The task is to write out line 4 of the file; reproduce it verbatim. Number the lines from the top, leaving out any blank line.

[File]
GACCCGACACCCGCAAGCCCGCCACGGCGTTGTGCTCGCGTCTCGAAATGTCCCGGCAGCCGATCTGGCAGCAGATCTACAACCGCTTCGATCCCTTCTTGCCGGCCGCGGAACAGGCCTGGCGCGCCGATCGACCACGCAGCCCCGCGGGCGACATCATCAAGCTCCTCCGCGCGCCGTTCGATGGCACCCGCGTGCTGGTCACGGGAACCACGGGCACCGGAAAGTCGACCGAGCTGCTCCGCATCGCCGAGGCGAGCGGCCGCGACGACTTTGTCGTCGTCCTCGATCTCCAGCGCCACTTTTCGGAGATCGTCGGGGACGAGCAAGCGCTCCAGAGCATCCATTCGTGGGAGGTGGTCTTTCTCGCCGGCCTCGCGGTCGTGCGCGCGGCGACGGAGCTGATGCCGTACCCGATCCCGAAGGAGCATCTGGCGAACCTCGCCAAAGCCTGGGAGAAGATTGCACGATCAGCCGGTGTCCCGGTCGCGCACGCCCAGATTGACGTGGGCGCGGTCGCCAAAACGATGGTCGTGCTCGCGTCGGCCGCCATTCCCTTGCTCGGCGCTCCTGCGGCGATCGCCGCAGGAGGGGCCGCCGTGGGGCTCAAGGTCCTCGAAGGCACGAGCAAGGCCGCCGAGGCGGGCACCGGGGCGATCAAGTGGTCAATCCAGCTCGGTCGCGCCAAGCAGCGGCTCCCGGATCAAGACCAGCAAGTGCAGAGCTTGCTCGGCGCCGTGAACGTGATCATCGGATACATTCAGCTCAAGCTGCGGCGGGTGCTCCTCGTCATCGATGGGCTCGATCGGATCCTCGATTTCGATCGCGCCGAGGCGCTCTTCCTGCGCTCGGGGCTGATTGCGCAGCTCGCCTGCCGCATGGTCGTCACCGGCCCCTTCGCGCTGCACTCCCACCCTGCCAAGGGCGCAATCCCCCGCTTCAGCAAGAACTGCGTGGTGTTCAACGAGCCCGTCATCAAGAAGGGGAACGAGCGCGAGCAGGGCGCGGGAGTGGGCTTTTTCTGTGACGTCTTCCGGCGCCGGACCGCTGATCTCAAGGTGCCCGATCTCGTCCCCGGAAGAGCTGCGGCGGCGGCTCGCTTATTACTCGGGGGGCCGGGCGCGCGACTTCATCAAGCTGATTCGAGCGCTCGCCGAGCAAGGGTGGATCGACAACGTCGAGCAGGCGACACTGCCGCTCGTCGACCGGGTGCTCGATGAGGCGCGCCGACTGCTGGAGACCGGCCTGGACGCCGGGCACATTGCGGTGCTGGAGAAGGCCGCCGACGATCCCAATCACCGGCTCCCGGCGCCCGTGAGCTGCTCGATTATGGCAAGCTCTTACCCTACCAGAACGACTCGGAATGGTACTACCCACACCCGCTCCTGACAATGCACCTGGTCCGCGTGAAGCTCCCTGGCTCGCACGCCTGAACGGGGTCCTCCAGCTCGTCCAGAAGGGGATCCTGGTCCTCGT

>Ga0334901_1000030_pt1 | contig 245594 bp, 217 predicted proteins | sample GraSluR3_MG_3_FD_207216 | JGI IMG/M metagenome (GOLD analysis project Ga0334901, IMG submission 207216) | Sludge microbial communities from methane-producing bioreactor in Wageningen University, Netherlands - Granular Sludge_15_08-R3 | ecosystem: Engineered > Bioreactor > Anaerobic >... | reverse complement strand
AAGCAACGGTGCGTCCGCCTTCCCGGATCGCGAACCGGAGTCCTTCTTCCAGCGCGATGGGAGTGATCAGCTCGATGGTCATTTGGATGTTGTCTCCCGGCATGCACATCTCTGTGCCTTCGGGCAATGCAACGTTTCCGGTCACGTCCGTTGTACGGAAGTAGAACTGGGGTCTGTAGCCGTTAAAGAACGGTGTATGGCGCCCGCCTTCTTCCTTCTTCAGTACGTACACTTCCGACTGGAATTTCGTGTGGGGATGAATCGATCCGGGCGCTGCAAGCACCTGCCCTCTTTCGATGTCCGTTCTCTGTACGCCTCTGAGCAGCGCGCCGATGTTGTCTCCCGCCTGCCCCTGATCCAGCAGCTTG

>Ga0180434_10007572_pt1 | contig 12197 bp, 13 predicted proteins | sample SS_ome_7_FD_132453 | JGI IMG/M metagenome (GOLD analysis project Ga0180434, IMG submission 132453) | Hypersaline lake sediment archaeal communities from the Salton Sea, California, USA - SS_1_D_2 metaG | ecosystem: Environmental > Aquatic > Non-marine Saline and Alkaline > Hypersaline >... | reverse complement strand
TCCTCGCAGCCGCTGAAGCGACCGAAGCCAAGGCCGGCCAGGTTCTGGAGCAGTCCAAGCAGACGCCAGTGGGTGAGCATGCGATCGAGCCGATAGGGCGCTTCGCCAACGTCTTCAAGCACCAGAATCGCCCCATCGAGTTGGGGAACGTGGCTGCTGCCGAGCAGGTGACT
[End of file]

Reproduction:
>Ga0180434_10007572_pt1 | contig 12197 bp, 13 predicted proteins | sample SS_ome_7_FD_132453 | JGI IMG/M metagenome (GOLD analysis project Ga0180434, IMG submission 132453) | Hypersaline lake sediment archaeal communities from the Salton Sea, California, USA - SS_1_D_2 metaG | ecosystem: Environmental > Aquatic > Non-marine Saline and Alkaline > Hypersaline >... | reverse complement strand